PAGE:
The pre-emption provision of Article 23 was enacted in 1981. There has been only one reported case concerning this provision until now. That case, Envirogas v. Town of Kiantone, 447 N.Y.S. 2d 221 (Sup. Ct. Erie County 1982), while not directly on point, is relied upon by the plaintiffs in both Dryden and Middlefield. In Kiantone, the court struck down a local ordinance requiring oil and gas drillers to pay a fee for drilling permits. The court reasoned that the ordinance was expressly pre-empted by Article 23 of the Environmental Conservation Law and that its enactment was in excess of the town’s authority.
Notably, neither the plaintiff in the Dryden case nor the Middlefield case has raised the issue of regulatory taking. Under the Fifth Amendment of the United States Constitution, the government may not take “private property . . . for public use, without just compensation.” The United States Supreme Court has clarified that regulatory takings, though not physically invasive, are prohibited because they deprive an owner of the economically beneficial use of his property. Arguably, a landowner such as the one in the Middlefield case or an oil and gas lessee such as Anschutz in the Dryden case might raise a constitutional argument that they are entitled to compensation if municipalities are allowed to prohibit drilling. A taking claim would raise significant issues that are currently unlikely to be considered by the courts in Dryden and Middlefield. To determine whether a landowner has been subjected to an unconstitutional taking, courts have considered, among other factors, an individual’s “investment-backed expectations” in his property rights. Potentially relevant in such an analysis would be Anschutz’s allegation that it spent in excess of $5,000,000 in acquiring oil and gas leases in the Town of Dryden. A takings analysis in the drilling context would also involve the question of whether oil and gas drilling, or certain types of oil and gas drilling activities, can be prohibited to protect the health and welfare of the community. This could lead to courts reviewing whether there is sufficient evidence that the controversial high-volume hydrofracturing is indeed too dangerous.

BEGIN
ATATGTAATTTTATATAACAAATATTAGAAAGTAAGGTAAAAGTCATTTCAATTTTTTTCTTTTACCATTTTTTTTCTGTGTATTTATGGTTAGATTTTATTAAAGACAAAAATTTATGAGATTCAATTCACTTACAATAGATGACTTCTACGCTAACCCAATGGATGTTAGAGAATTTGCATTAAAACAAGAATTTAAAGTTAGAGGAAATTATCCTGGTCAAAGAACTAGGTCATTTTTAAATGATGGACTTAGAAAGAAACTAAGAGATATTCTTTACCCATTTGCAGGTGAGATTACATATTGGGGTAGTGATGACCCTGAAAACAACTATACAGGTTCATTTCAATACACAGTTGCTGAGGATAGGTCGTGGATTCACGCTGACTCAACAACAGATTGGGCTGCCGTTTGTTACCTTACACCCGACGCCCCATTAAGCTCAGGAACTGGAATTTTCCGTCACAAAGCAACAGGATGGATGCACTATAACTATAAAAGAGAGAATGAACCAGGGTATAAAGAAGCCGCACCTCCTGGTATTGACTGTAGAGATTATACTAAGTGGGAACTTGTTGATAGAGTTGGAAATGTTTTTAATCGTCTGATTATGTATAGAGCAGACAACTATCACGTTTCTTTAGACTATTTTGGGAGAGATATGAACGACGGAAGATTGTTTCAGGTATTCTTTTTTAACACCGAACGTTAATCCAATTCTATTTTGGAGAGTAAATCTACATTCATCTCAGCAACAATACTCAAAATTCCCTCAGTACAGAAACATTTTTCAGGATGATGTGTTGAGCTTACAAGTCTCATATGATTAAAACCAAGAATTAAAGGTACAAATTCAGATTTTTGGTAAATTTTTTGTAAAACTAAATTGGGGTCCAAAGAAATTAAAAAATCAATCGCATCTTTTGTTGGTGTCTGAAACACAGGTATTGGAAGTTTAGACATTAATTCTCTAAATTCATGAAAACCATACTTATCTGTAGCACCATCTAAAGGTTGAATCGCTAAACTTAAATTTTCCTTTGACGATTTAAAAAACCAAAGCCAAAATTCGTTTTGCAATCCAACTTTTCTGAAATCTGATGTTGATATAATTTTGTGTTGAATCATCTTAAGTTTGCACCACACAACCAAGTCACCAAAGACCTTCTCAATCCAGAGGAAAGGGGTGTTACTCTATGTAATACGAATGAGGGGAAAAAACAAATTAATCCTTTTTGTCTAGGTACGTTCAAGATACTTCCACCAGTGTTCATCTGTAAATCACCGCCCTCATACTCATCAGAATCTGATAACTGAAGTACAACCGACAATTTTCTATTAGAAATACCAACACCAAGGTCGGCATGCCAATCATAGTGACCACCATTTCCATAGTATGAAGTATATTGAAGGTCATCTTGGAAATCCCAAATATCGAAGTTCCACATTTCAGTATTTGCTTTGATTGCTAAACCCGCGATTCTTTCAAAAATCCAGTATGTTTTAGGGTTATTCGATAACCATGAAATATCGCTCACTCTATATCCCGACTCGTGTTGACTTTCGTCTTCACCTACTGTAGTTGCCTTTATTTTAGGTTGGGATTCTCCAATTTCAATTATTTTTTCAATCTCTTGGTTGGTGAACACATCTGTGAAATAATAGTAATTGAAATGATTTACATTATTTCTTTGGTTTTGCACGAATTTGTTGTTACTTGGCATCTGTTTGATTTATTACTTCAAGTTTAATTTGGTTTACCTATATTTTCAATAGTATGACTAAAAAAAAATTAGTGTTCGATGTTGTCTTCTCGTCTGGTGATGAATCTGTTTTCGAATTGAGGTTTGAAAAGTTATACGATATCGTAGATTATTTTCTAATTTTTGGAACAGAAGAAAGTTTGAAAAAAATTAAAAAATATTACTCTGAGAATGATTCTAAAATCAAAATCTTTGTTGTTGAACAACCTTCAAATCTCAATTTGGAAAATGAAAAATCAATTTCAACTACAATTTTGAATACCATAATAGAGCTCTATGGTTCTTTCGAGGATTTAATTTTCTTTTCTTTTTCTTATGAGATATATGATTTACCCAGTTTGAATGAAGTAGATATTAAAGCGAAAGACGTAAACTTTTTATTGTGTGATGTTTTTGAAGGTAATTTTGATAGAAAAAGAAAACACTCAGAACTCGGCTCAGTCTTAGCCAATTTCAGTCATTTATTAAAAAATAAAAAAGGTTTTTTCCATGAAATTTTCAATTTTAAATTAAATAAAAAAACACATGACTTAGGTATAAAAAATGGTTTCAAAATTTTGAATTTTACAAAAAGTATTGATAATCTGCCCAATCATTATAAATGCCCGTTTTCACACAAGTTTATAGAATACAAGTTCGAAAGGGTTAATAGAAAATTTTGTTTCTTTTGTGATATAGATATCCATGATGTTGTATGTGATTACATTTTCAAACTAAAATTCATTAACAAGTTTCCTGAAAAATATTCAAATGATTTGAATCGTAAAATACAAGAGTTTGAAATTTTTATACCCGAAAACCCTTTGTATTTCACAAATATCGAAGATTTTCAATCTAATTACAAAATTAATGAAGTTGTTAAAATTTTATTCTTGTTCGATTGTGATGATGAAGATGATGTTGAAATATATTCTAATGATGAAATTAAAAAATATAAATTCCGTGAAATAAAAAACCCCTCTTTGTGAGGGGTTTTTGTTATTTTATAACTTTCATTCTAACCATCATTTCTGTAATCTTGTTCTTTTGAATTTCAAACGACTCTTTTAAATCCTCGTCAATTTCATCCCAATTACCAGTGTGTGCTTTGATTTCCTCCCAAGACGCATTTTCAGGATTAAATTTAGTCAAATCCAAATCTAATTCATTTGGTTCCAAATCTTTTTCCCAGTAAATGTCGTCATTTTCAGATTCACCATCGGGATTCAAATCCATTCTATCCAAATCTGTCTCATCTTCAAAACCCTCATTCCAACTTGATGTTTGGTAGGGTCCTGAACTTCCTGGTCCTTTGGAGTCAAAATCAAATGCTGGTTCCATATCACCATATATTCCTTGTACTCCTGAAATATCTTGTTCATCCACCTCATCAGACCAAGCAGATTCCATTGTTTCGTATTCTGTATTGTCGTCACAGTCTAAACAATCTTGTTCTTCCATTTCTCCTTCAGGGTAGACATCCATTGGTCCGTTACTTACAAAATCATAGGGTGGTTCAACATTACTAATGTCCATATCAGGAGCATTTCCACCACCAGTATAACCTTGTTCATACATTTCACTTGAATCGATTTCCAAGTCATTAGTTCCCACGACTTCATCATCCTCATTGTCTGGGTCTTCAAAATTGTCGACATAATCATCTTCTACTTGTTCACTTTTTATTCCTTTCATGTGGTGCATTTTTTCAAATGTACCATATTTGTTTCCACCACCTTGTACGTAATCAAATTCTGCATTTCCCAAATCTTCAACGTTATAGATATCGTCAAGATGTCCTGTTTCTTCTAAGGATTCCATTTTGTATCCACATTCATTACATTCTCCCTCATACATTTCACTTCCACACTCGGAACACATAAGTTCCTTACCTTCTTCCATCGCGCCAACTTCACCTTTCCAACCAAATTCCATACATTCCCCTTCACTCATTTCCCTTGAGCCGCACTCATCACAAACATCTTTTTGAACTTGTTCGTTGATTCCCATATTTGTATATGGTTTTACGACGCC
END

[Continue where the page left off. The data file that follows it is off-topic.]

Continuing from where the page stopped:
Today, over a dozen municipalities in New York, including the City of Buffalo, have enacted some form of anti-fracking law. Also, a home-rule bill, which would spell out municipal authority to zone out oil and gas drilling and give towns a great deal of power to restrict these activities has passed in the New York State Assembly, but was not passed in the Senate. The bill will be re-introduced after the Senate reconvenes in January. Such legislation, if passed and signed into law by the governor, would eliminate the pre-emption issue but would open up the taking question. If Dryden prevails, municipalities in the state will have a sound argument that they have the right to enact laws banning drilling within their borders, but may still have to face takings claims. If Anschutz wins, any argument against pre-emption based upon municipal home-rule law would be considerably weakened.
Will these bans pass muster once Dryden and Middlefield have been decided? These two cases are certainly ones to watch in New York, particularly for municipalities seeking to enact their own local laws with respect to oil and gas drilling.